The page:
We put the refreshed Camaro with the 10-speed auto through its paces
The Chevrolet Camaro was launched in 1966 with an available two-speed automatic transmission. By 1969, the Camaro got two different three-speed options. Fast-forward 50 years and five generations, and you can spec a 2019 Chevrolet Camaro SS with 10 forward gears. To quote Jasper Beardly of The Simpsons, “What a time to be alive.”
There was nothing particularly wrong with the eight-speed automatic available in the pre-refresh SS (which is why it’s still offered on turbo-four and V-6 trims), but with a 10-speed automatic co-developed with Ford at its disposal, GM saw fit to spread the gearbox that debuted in the ZL1 to more models in the Camaro lineup. The 10-speed is a $1,595 USD option on the SS.
Of course, the 2019 Camaro’s refresh involves much more than the automatic’s increased gear count. The updated pony car adds forward collision warning as an option and also gets a new infotainment system with available 8.0-inch touchscreen. Then, of course, there’s the exterior face-lift, which has been controversial to say the least. The headlights have been redesigned with new LED accents that flow into the grille, and the taillights return to the classic quad round lamp arrangement. More differentiation exists between the trim levels, and the SS’ new look has been by far the most derided.
Perhaps I’m in the minority, but after a few days driving the 2019 Camaro SS, I actually grew to like the new front end. The large, blacked-out grille with Z/28-derived flowtie badge looks menacing, and I think the body-color bits that jut into the grille make the front end look like the helmet of a Spartan warrior. Still, you might not want to get too attached. Chevy is said to be considering putting into production the front end of its Camaro SS SEMA concept, which added a body-color crossbar to break up the grille.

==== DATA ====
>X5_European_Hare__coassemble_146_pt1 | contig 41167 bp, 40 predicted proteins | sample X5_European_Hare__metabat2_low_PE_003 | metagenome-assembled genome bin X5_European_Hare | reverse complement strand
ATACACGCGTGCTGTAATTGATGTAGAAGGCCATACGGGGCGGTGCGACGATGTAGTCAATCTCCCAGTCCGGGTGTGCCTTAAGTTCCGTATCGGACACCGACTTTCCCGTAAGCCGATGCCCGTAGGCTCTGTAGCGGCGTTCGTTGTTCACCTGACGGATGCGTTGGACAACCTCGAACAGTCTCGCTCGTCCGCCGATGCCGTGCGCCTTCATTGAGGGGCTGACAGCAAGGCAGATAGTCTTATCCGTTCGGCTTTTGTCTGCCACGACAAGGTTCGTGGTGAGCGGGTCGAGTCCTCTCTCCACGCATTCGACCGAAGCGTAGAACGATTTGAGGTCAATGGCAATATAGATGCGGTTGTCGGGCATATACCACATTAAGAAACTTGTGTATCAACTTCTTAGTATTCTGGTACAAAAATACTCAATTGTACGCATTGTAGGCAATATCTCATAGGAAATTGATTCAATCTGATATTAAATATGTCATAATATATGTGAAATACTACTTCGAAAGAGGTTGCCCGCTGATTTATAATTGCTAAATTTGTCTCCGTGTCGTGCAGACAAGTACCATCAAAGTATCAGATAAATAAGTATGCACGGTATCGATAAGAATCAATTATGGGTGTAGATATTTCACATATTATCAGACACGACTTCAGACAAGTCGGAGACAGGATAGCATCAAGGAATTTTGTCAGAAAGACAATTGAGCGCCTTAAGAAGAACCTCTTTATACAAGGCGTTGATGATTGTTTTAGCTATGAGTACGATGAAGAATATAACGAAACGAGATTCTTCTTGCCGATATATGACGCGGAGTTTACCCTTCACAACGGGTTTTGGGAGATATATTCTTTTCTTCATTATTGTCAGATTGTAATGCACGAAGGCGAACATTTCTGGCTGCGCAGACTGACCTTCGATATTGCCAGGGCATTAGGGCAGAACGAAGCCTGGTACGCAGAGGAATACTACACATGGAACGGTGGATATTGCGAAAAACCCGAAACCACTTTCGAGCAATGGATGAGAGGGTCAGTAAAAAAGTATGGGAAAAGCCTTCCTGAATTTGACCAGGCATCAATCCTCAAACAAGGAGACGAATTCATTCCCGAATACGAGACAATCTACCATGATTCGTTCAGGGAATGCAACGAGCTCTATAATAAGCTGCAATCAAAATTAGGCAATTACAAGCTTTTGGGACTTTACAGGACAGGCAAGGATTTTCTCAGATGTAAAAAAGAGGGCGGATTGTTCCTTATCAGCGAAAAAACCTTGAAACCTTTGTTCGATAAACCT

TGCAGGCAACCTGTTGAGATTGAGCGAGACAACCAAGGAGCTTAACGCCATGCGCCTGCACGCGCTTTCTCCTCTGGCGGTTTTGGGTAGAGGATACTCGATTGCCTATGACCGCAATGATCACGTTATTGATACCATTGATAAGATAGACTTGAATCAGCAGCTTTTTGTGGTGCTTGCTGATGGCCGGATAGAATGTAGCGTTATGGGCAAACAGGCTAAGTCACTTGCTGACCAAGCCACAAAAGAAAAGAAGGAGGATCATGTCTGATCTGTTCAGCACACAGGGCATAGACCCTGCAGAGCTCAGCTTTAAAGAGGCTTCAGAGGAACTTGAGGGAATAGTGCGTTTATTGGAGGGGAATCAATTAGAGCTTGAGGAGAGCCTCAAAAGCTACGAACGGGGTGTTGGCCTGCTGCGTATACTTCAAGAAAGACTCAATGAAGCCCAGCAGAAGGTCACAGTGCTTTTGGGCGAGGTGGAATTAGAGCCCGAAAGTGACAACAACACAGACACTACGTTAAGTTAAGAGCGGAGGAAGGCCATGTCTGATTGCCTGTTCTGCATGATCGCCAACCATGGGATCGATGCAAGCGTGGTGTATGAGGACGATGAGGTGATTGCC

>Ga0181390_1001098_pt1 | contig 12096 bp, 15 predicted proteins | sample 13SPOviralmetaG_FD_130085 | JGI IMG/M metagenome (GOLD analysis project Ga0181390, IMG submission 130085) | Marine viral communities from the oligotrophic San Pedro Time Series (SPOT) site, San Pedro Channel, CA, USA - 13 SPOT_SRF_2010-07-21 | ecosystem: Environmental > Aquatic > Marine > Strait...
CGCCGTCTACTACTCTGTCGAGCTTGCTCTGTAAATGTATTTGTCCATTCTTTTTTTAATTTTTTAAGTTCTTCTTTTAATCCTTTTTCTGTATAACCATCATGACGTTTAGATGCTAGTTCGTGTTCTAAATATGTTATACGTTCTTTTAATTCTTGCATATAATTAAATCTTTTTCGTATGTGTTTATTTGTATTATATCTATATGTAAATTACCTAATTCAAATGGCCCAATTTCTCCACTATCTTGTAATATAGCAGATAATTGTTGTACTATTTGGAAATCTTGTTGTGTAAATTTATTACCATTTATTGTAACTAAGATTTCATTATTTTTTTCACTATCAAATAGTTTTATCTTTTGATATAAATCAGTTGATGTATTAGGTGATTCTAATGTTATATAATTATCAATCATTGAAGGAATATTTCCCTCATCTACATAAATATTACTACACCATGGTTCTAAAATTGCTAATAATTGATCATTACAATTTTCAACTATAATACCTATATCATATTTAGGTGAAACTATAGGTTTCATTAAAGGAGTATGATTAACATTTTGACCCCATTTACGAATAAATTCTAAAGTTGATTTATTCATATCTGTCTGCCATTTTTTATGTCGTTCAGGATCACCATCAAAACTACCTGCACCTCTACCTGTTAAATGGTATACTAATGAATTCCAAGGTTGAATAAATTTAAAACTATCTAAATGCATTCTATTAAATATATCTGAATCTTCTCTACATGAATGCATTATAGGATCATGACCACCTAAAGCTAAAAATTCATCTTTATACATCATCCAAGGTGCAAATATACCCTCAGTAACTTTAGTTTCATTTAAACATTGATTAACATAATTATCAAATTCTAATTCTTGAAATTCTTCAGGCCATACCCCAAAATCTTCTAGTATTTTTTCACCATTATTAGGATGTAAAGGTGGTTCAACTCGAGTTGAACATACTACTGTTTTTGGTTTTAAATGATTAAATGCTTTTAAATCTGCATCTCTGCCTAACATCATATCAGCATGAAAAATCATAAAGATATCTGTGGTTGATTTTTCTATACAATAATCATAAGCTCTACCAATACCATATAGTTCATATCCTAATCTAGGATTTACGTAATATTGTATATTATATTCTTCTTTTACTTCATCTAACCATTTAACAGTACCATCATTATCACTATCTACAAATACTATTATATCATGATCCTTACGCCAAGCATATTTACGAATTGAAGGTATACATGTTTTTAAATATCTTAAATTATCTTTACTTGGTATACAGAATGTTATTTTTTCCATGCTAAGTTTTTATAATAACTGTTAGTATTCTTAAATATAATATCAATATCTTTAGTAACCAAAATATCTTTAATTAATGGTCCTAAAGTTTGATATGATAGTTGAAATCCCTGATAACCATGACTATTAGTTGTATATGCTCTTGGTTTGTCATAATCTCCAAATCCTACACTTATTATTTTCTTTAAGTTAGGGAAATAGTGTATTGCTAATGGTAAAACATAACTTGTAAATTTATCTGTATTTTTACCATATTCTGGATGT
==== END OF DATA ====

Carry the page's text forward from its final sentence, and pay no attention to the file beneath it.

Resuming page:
But enough about how it looks. How does it drive? Just as before, the Camaro SS is powered by a naturally aspirated 6.2-liter LT1 V-8 good for 455 hp and 455 lb-ft of torque. Equipped with the 10-speed auto, the SS is easy to drive around town. Some high-cog-count transmissions get confused at slow speeds, but I didn’t feel any jerky shifts with this unit, and gear hunting wasn’t an issue. The transmission hustles through the first five or so gears quickly to get you into an ideal cruising ratio, but a little application of the throttle is all it takes to kick down several gears and let the drivetrain know you want to have some fun.
Chevy’s lift-foot gear hold feature trickles down from the 10-speed Camaro ZL1 and is designed to prevent excessive upshifts or downshifts during spirited driving. Instead the shift logic will intuitively hold the gear you’re in even when you back off the throttle. In normal mode, throttle response from the direct-injected engine is already quick, but flipping the switch to Sport sharpens it even further. Steering wheel–mounted paddle shifters fire off near-instantaneous gear swaps, but the paddles themselves feel a bit chintzy for a serious sports car.
In acceleration testing, the SS automatic performed well. The Camaro posted a 4.1-second 0–60 mph time, matching the result of a 2018 Camaro SS 1LE with a six-speed manual. It was also slightly quicker in the quarter mile at 12.4 seconds at 115.8 mph (186.4 km/h) versus 12.5 seconds at 115.2 mph (185.4 km/h) for the 2018 manual. Road test editor Erick Ayapana praised the transmission for its “nice crisp shifts” during the run down the dragstrip. The Camaro also performed well in braking tests, stopping from 60 to 0 mph in 103 feet, which is on par with pre-refresh sixth-gen Camaro SS models. “Solid brake feel, good bite,” reported Ayapana. “No signs of fade after six runs.”